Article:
It rolls out in acres and covers millions of square meters of the planet. It is shiny and it is matte, it is gaudy and it is sublime, it is cheap and it is expensive, it is laid in homes, offices and schools and on surface ships and submarines. It has a fascinating history, made early-on from linseed oil and first conceived as a substitute for Indian rubber. According to Armstrong©, it is a ‘green’ material, “made from natural materials like linseed oil, recycled wood flour, cork dust and limestone.”1
It is Linoleum.
How does this common stuff intersect with the world of electromagnetic interference? And who ponders such questions? Well, I do, and those that make the stuff know that a stray bolt or staple will ruin the intricate presses that mold and form the patterns in the flooring that covers offices, kitchens, bathrooms and battleships.
EMC is pretty cool because one gets to learn a little about a lot and an outing to Ben Franklin’s city a few years ago informed me on a few things, namely: listen carefully to the customer, never assume anything and be careful what you order for lunch.
A couple of Januarys ago, we were called to a scruffy area of Philly, cruising early one morning from DC and found our client’s building: a pre-World War II low-slung faded red brick industrial building with steel-framed windows that hadn’t been washed since Kennedy was President. A slightly-sweet odor hung in the cold air. Equipment groaned from inside the building and steam spat from corroded ventilation pipes, swirling and dissipating against the cold clear blue sky.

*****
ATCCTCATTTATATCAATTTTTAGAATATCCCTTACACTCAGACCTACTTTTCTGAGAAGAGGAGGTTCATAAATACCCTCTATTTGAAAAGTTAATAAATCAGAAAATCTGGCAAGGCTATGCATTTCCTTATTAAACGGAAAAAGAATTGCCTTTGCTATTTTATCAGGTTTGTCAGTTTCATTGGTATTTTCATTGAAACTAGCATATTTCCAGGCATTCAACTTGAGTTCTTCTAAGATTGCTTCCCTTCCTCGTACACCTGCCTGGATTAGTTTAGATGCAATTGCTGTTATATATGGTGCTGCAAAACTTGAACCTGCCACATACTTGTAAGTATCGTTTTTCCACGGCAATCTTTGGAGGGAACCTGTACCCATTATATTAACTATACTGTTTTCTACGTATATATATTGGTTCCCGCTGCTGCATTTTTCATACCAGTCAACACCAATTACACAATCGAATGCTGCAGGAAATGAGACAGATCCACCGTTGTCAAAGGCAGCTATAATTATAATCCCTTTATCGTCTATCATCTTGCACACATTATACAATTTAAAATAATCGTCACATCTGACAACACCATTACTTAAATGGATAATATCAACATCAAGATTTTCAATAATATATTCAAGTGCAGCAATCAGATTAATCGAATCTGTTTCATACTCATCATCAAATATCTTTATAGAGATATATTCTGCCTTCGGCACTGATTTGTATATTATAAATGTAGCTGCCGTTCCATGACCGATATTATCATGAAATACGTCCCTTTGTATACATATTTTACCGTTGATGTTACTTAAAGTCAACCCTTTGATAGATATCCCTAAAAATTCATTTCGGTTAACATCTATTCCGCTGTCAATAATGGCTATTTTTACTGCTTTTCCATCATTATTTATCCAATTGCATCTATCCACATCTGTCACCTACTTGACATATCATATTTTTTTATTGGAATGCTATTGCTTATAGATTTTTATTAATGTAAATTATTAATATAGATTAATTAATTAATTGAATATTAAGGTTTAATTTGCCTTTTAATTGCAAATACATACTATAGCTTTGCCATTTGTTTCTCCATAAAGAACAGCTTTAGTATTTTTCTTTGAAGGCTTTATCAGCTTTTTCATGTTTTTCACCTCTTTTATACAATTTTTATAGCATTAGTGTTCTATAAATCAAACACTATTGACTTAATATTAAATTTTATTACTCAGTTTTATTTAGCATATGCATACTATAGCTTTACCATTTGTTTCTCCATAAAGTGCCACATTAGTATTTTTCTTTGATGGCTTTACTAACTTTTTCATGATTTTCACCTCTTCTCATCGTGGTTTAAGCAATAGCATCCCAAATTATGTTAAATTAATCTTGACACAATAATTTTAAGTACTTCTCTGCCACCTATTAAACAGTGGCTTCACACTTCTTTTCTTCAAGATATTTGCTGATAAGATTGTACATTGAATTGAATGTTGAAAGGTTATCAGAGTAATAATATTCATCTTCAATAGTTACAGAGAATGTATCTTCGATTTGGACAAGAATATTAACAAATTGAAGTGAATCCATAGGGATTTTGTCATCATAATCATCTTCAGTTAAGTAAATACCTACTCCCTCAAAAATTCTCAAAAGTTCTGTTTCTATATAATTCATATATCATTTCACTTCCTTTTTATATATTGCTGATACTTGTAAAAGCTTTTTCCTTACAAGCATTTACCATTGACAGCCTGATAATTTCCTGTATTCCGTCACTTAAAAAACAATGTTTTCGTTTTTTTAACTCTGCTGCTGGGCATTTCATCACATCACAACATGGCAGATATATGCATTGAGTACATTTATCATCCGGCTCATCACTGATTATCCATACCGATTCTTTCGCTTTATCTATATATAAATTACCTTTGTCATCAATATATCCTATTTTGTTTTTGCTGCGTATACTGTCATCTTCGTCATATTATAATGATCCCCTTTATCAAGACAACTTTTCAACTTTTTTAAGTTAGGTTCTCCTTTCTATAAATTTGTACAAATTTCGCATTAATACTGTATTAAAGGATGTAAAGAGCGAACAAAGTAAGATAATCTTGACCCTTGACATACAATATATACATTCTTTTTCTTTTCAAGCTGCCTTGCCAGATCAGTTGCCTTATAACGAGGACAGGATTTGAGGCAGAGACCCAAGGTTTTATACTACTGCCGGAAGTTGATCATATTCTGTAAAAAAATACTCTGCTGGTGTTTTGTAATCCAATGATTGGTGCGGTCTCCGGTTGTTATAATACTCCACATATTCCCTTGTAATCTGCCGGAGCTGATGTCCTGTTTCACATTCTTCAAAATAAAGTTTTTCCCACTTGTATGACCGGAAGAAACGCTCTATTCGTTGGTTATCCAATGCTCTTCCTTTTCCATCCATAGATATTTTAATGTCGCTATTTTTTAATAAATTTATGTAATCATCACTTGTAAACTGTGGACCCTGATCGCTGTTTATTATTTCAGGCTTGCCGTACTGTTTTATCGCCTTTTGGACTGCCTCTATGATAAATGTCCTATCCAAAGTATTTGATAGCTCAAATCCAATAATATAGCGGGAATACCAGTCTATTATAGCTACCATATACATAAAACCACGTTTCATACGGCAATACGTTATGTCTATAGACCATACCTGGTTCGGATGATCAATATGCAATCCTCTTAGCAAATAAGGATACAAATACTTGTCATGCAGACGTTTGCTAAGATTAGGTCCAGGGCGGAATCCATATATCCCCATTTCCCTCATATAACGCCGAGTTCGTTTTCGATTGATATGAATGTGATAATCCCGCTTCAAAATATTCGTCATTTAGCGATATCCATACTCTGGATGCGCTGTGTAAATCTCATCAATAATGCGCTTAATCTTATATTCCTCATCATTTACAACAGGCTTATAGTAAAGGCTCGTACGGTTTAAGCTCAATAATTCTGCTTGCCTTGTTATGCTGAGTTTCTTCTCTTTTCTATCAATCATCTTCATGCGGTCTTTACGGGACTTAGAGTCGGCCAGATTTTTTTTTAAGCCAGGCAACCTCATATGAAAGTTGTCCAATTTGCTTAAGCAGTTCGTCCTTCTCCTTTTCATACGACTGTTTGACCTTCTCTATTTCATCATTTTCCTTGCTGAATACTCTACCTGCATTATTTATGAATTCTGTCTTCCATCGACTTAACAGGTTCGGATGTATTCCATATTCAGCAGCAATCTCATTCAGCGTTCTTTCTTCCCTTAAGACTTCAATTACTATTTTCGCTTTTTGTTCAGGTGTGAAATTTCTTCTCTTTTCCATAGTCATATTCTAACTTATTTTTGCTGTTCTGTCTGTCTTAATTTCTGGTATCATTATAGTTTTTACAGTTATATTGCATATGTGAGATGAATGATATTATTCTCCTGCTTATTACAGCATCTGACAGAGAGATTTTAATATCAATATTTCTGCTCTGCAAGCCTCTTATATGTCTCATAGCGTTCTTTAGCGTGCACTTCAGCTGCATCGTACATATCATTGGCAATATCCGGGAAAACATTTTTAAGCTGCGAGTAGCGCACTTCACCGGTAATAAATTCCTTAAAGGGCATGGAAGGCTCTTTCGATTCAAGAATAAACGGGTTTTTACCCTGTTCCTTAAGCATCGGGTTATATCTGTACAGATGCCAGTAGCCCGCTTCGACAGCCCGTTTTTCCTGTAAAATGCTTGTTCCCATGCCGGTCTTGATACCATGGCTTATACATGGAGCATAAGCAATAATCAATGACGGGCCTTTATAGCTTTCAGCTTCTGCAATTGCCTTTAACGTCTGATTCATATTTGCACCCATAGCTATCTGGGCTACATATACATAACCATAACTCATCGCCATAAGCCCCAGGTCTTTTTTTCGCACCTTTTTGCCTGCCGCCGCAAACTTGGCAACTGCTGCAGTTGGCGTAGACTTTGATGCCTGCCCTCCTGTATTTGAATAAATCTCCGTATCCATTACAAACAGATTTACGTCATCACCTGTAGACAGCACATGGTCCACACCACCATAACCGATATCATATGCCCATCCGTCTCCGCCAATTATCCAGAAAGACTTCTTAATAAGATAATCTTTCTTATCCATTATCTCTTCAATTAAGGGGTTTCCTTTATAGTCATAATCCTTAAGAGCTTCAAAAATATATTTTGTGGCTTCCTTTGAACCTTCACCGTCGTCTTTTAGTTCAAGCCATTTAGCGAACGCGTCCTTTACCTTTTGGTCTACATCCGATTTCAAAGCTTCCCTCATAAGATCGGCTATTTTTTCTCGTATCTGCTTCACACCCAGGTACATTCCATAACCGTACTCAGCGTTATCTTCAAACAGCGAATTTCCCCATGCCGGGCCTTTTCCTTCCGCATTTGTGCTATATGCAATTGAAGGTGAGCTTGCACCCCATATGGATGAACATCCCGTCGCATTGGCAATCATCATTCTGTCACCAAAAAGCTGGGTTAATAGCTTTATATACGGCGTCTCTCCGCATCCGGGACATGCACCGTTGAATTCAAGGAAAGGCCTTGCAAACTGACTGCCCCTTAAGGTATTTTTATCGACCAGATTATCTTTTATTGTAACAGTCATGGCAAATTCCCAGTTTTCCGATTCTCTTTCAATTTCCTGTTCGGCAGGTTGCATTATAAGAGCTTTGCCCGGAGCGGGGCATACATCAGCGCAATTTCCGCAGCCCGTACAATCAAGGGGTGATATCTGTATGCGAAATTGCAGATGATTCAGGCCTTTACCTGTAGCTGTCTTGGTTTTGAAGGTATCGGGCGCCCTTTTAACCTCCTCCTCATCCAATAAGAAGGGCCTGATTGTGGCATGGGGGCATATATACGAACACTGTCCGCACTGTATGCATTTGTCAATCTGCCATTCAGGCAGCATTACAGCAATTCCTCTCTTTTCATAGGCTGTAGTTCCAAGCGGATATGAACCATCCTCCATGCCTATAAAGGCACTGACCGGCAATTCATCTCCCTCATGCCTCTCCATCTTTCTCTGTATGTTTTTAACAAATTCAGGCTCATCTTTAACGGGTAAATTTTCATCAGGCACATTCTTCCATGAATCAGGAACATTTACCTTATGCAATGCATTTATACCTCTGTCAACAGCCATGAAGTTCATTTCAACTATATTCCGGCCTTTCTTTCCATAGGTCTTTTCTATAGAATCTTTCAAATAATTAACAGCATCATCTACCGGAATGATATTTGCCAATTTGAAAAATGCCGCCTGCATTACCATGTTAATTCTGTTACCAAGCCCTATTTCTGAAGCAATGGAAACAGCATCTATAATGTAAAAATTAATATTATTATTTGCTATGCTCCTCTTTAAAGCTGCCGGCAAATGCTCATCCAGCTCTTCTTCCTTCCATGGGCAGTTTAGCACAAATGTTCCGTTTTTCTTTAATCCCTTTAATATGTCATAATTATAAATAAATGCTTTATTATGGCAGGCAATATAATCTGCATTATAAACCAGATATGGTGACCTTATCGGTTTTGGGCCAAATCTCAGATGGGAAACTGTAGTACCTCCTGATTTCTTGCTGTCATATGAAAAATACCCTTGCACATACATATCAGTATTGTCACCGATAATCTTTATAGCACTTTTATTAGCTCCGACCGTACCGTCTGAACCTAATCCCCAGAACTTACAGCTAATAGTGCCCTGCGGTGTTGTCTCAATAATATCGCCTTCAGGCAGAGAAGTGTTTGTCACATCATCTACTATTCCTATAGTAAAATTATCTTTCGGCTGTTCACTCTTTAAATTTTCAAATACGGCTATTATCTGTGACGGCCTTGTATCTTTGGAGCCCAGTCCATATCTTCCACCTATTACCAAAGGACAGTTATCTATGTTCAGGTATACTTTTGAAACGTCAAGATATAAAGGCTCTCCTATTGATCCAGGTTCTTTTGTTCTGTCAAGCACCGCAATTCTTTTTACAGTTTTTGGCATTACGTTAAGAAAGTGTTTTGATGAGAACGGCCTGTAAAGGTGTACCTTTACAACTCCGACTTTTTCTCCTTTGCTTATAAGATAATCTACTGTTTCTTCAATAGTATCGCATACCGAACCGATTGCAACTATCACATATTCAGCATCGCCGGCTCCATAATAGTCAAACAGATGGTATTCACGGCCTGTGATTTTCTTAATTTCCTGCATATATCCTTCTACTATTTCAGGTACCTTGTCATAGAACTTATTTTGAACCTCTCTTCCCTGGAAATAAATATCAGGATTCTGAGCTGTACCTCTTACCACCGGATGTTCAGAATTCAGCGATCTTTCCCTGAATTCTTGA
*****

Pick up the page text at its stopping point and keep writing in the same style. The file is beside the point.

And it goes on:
The creaking factory that made the flooring was suffering from ‘noise of uncertain origin’ that was causing one of the manufacturing lines to shut down. We arrived early in the morning and were greeted by Sal Monachino, a third generation import from Sicily with a thick Philadelphia accent and strong arms the size of tree limbs bulging under a heavy open-collared denim work shirt. I was attired engineer-style, khakis, a wide curry-yellow tie (my *best*) and an off-the-shelf jacket as I’ve found that it’s always better to be over-dressed than under-dressed seeing as it’s easier to take off the tie than to wish you had one.
“You guys the noise guys?” he asked, sizing us up.
“Well, we hope you can help us out.” He waved us to follow him into the factory. “Line three has been shut down for a couple of weeks and my bosses are pretty pissed-off.”
We followed Sal down a maze of fading painted cinder block hallways. This was a working factory. Real stuff was made here, far removed from the high-tech corridors of the previous week’s work. I am sure that we were wearing the only ties in the whole joint.
“You can put your stuff down in here.” Sal turned the doorknob and swung open the door to a small conference room and hit the light switch; three out of the four fluorescent fixtures flickered on. There were five or
six mis-matched chairs—also seemingly from the Kennedy era—arranged around a battered dark green Formica-covered table.
“I’ll get the plant manager and a couple of other guys,” Sal said. “Help yourself to the coffee over there.” We put down our briefcases and walked to the coffee pot, which looked like it was washed about the same time as the windows, steaming with a thick stinky black liquid. There was a stack of small Styrofoam cups next to the coffee pot. I pulled two free and loaded them with dry creamer and a load of sugar, making it drinkable.